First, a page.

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CA-2002-18 OpenSSH Vulnerabilities in Challenge Response
release date: June 26, 2002
Last revised: --
revision history can be found at the end of this file.
versions 2.3.1p1 through 3.3
are two related vulnerabilities in the challenge response
handling code in OpenSSH versions 2.3.1p1 through 3.3. They may allow
a remote intruder to execute arbitrary code as the user running sshd
(often root). The first vulnerability affects OpenSSH versions 2.9.9
through 3.3 that have the challenge response option enabled and that
use SKEY or BSD_AUTH authentication. The second vulnerability affects
PAM modules using interactive keyboard authentication in OpenSSH
versions 2.3.1p1 through 3.3, regardless of the challenge response
option setting. Additionally, a number of other possible security
problems have been corrected in OpenSSH version 3.4.
vulnerabilities have been found in the handling of
challenge responses in OpenSSH.
vulnerability is an integer overflow in the handling of the
number of responses received during challenge response authentication.
If the challenge response configuration option is set to yes and the
system is using SKEY or BSD_AUTH authentication then a remote intruder
may be able to exploit the vulnerability to execute arbitrary code.
This vulnerability is present in versions of OpenSSH 2.9.9 through
3.3. An exploit for this vulnerability is reported to exist. This
vulnerability is partially described in a recent ISS security advisory
vulnerability is a buffer overflow involving the number of
responses received during challenge response authentication.
Regardless of the setting of the challenge response configuration
option, systems using PAM modules that use interactive keyboard
authentication (PAMAuthenticationViaKbdInt), may be vulnerable to the
remote execution of code. At this time, it is not known if this
vulnerability is exploitable. Both vulnerabilities are corrected by
the patches in a recent OpenSSH security advisory available from
exploit features present only in version 2 of the
Note VU#369347 lists the vendors we contacted about this
vulnerability. The vulnerability note is available from
attacker can execute code with the privileges of the user
running the sshd (often root). These vulnerabilities may also be used
to cause a denial-of-service condition.
to OpenSSH version 3.4
vulnerabilities are eliminated by upgrading to OpenSSH version
3.4, which is available from the OpenSSH web site at
version 3.4 will correct several other software defects with
potential security implications not described in this advisory.
patch from your vendor
for this problem is included in the OpenSSH advisory at
may be manually installed with minor changes to correct
these vulnerabilities in all affected versions of OpenSSH. Please note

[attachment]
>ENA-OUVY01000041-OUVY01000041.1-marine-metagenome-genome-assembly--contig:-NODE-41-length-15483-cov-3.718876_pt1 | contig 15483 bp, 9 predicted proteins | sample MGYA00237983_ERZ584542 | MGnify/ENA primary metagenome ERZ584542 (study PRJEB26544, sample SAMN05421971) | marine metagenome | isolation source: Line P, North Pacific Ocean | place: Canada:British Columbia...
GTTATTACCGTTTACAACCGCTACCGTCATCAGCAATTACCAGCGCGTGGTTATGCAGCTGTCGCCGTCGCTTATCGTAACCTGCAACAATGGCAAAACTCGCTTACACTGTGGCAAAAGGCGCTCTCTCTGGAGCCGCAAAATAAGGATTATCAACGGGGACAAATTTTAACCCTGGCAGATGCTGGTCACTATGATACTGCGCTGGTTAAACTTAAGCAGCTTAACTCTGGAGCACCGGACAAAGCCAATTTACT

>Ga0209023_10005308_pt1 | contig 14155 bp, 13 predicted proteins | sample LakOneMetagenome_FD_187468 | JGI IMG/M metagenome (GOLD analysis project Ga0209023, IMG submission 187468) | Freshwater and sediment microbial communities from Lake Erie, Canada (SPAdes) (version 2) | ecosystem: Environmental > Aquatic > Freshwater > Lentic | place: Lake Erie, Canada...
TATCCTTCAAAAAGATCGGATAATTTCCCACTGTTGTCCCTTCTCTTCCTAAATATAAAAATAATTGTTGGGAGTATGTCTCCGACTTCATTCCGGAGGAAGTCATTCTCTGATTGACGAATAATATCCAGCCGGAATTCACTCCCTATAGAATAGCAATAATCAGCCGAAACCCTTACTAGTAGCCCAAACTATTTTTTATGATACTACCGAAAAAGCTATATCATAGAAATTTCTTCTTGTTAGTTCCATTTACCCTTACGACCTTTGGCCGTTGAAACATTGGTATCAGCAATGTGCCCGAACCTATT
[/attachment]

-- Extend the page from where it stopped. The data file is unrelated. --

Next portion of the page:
that applying the patches described in the OpenSSH advisory does not
correct the other software defects with potential security
implications not described in this advisory.
vendor has provided a patch to correct these vulnerabilities,
you may want to apply their patch rather than upgrading your version
of sshd. System administrators may want to confirm whether their
vendor's patch includes the other possible vulnerabilities corrected
in OpenSSH 3.4. More information about vendor-specific patches can be
found in the vendor section of this document. Because the publication
of this advisory was unexpectedly accelerated, statements from all of
the affected vendors were not available at publication time. We will
update this document as vendors provide additional information.
SSH protocol version 2
both vulnerabilities are present only in protocol version 2
features, disabling version 2 of the protocol will prevent both
vulnerabilities from being exploited. Typically, this is accomplished
by adding the following line to /etc/ssh/sshd_config:
may set to "2,1" by default. System administrators should
be aware that disabling protocol version 2 may prevent the sshd daemon
from accepting connections in certain configurations. Applying one or
both of the configuration changes described below may be a less
disruptive workaround for this problem.
challenge response authentication
versions greater than 2.9, system administrators can
disable the vulnerable portion of the code by setting the
"ChallengeResponseAuthentication" configuration option to
their sshd configuration file. Typically, this is accomplished by
adding the following line to /etc/ssh/sshd_config:
may be enabled (set to "yes") by default. This workaround
should prevent the first vulnerability from being exploited if SKEY
BSD_AUTH authentication is used. It will not prevent the possible
exploitation of the vulnerability via PAM interactive keyboard
PAM authentication via interactive keyboard
versions greater than 2.9, system administrators can
disable the vulnerable portion of the code affecting the PAM
authentication issue by setting the "PAMAuthenticationViaKbdInt"
configuration option to "no" in their sshd configuration file.
Typically, this is accomplished by adding the following line to
may be disabled (set to "no") by default. This workaround
should prevent the second vulnerability from being exploited if PAM
interactive keyboard authentication is used. It will not prevent the
possible exploitation of the vulnerability via SKEY or BSD_AUTH
both options in older versions of OpenSSH
versions between 2.3.1p1 and 2.9, system adminstrators
will instead need to set the following options in their ssh
both of these options is believed to prevent the exploitation
of the vulnerabilities regardless of which authentication mechanisms
separation to minimize impact
administrators running OpenSSH versions 3.2 or 3.3 may be able